Adidas - Impossible Is Nothing

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Life

How a Simple Technique Helped Me Figure Out What I Want to Do with My Life

Questioning

The hardest questions to answer are the ones about ourselves.

When I was having my quarter-life crisis at the grand age of twenty-eight, I started looking for an answer to this all-important question: What Do I Really Want to Do with My Life? The answer to this probably changes depending on my age. But I knew if anyone asked me on the spot, I would have no answer. I couldn’t live with not having at least one answer to this question. 

After all, shouldn’t this be pretty easy? If you ask me what I want for dinner tonight, I can tell you in less than two seconds (the answer is Pad See Ew). If you ask me what I want to do tomorrow, this Friday night, or on my next trip aboard, I can give you an answer without much hesitation. But when you extend the timeline to an extreme – a Lifetime, it suddenly becomes an almost impossible question to answer. The risk of giving a wrong answer becomes much bigger when the time is extended. Spending Friday night at a boring event would only cost me a couple hours and I can easily recover next day/week, but when it comes to a lifetime – I risk steering my life in the wrong direction! 

Another problem with trying to answer this question is, where do you start? How do you know the logic and reasons you’ve given yourself to answer this question now will still hold truth later? How do you know the choice you make now, which presumably you based your decision on making your future self happy, will satisfy all the needs and desires you’ll actually have in the future?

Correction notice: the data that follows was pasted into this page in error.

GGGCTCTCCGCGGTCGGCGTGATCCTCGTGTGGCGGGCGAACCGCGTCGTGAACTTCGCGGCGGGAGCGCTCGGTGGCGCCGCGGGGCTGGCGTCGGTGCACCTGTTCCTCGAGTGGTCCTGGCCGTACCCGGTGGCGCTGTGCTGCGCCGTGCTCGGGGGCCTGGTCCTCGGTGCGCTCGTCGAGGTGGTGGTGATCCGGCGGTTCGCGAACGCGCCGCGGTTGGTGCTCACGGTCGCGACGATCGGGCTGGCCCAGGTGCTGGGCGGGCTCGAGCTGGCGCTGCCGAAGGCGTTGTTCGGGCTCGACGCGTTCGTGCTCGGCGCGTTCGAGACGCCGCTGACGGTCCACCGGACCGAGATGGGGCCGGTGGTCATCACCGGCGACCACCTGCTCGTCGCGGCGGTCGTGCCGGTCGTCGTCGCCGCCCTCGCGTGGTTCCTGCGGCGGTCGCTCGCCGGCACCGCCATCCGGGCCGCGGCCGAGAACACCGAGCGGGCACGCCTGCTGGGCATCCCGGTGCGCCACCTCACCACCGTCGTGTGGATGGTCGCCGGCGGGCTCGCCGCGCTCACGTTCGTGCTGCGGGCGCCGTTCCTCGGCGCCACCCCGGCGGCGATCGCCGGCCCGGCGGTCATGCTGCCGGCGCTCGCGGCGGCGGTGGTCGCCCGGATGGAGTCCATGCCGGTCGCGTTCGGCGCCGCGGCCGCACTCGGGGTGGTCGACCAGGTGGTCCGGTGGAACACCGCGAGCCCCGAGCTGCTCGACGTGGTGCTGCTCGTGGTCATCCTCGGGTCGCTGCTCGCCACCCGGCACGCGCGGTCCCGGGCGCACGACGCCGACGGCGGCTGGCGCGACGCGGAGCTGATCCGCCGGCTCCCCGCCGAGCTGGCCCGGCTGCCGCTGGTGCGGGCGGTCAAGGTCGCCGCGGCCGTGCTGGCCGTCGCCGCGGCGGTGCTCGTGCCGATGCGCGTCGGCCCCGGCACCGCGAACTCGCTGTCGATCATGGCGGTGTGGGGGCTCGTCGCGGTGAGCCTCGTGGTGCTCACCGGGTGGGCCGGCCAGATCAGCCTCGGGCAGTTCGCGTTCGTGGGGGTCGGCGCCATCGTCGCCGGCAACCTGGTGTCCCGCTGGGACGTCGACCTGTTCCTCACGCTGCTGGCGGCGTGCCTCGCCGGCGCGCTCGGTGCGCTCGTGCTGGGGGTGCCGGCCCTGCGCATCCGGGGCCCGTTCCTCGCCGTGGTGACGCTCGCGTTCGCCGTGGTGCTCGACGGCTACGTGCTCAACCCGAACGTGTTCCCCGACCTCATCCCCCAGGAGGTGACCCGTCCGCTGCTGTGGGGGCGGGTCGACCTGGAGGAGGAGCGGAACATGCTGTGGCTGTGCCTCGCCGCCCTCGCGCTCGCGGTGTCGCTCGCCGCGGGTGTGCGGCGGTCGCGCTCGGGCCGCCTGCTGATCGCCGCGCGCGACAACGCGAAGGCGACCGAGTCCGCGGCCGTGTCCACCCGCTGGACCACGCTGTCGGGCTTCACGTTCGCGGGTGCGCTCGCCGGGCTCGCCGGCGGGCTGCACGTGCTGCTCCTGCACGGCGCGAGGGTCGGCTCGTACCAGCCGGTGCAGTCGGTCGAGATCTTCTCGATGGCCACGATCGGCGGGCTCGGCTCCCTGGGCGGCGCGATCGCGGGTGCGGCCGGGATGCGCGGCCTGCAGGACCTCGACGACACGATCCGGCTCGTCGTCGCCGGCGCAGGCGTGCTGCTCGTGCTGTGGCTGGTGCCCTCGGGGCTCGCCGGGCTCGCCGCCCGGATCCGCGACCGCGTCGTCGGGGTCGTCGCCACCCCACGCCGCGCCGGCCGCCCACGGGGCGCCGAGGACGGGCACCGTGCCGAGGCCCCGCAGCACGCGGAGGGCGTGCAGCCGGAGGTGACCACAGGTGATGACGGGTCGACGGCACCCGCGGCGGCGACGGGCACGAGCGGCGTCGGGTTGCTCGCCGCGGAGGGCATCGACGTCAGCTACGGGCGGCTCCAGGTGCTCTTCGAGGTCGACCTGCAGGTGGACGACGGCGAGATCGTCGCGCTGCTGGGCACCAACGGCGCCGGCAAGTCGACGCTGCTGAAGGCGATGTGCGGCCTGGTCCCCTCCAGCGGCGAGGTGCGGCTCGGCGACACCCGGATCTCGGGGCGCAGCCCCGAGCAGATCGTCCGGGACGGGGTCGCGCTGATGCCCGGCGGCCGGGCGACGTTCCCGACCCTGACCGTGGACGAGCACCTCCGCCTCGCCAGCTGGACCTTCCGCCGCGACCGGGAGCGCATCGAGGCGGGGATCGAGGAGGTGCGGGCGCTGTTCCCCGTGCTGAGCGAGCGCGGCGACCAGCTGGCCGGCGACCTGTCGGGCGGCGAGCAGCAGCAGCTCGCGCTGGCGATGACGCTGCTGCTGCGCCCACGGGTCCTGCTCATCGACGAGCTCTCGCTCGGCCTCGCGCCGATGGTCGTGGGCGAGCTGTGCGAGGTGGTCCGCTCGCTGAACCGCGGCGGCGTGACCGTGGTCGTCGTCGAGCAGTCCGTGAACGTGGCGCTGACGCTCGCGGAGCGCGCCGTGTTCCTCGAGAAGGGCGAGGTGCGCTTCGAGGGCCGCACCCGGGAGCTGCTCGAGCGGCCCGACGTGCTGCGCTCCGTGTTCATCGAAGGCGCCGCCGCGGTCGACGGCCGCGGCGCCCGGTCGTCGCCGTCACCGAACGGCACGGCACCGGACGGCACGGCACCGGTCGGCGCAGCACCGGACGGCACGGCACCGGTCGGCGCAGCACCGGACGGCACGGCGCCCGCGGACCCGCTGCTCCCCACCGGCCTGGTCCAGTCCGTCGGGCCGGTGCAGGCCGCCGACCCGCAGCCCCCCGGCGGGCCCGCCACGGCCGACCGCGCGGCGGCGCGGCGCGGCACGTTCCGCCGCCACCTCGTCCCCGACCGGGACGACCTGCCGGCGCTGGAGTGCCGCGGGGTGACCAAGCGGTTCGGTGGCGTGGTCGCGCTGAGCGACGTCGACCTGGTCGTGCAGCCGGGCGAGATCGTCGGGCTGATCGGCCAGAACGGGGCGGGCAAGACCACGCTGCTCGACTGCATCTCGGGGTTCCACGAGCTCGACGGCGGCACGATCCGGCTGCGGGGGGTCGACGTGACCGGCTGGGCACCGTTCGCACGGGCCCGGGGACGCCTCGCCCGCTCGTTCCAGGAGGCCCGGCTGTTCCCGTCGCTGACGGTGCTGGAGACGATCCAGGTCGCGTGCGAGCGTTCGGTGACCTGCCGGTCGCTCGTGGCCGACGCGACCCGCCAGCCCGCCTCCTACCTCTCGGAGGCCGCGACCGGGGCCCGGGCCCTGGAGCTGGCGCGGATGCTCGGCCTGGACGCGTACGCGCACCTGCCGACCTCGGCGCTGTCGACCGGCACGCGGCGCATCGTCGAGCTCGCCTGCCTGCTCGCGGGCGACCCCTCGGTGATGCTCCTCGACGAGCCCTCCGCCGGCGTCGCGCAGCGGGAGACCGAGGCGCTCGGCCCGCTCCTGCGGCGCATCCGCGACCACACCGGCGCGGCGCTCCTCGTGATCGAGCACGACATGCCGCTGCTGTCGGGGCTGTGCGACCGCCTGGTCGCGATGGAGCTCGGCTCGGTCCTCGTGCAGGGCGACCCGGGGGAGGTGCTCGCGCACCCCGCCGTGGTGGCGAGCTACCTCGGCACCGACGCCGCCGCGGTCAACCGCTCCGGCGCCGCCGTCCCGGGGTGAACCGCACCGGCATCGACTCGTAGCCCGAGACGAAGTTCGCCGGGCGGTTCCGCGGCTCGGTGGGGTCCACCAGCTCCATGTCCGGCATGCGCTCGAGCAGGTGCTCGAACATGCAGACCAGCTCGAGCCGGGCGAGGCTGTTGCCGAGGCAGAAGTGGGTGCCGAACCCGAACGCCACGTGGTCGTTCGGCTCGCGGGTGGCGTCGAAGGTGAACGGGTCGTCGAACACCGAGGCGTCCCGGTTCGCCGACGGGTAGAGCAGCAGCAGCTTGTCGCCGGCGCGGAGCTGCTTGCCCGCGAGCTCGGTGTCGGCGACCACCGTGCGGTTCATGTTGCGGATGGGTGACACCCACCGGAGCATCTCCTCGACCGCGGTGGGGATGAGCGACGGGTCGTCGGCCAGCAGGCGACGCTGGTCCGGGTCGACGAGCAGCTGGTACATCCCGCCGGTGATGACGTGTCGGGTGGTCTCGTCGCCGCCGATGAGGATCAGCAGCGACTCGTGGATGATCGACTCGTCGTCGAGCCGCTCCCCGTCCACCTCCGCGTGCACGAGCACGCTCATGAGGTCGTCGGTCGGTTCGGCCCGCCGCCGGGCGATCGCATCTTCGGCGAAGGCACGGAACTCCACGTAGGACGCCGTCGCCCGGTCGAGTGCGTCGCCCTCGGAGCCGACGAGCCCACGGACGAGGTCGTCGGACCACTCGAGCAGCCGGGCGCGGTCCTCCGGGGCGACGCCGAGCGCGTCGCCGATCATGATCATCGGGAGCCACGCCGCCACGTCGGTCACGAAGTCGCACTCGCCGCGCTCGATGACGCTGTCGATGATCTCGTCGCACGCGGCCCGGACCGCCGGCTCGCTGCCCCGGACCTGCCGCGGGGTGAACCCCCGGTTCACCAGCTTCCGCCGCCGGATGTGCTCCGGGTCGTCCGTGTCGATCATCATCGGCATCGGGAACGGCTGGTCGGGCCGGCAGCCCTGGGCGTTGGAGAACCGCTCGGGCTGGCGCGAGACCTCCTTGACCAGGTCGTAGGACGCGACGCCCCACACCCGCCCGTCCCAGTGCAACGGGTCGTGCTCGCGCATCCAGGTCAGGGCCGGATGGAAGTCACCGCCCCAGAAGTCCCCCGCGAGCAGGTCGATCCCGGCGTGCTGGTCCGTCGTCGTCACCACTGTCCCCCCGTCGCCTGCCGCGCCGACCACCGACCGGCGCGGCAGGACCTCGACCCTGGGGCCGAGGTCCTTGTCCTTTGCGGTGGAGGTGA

The fact is, we can never know for sure. (read more about this topic on Stumbling on Happiness) But that doesn’t mean we shouldn’t try. So I dreamed about doing different things, being different people, and having other’s lives. As you can probably have guessed, day-dreaming and imagining didn’t really resolve anything for me. It felt too … unreal. I needed something more concrete if I were to buy a one-way ticket to my life’s journey. 

Then I draw inspiration from one rather mundane event that happened during that time – a performance review. Not unlike many other companies in the US, Sony in Japan also had performance reviews every six months. Since I was interviewed by my direct superior who I’d worked with closely every single day and knew me inside out, the review process was more or less just a formality. However, one question from the review stood out and lingered in my head days after. 

Where do you see yourself in 5 years?

Such a simple question, and yet it puts me in the right frame of mind. If I know what it feels like in 5 years of time to be at a certain position, I can at least have a pretty good guess if I will like it or not! 

So not unlike the performance review, I gave myself an interview. 

I pretended to be a journalist for a major magazine, and interviewed my future self in 5 years in different roles that I think I’d like to be in – as a full-time writer, a founder of a software company, a founder of a game studio…etc.

I started with simple questions like, “What is the name of the company” “What is the title of your first novel?” to more specific questions like, “What projects are you working on?” “Who inspired your products / your style?” “How many people are in the company?” “What does your office look like?”. 

Then I wrote down all the questions in as much detail as I could imagine, pretending that I were in those particular positions – as an established writer, a CEO of a software company, a core member at a game studio. The more questions I answered, the more words I put down, the more I felt like I was that person.

I experienced what it was like to be that future me. I learned quickly if I will be happy being that particular person

That’s when I decided I am going to start a creative studio, with a small team, flexible location, and focus on independence, creativity, and people. 

If you are also trying to figure out what you want to do, instead of trying to answer that question directly, try interviewing yourself. It’s a quick way for you to understand the “What If’s”, and best of all, it is fun to do :)

BBC Radio London interview Sir Richard
Brandon, Why is Sir Richard Branson all over this post?
Why reader, you’ll have to stay tuned to find out!

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Business

BUT I am NOT a Programmer, or an Artist, or a Writer, or a Marketer…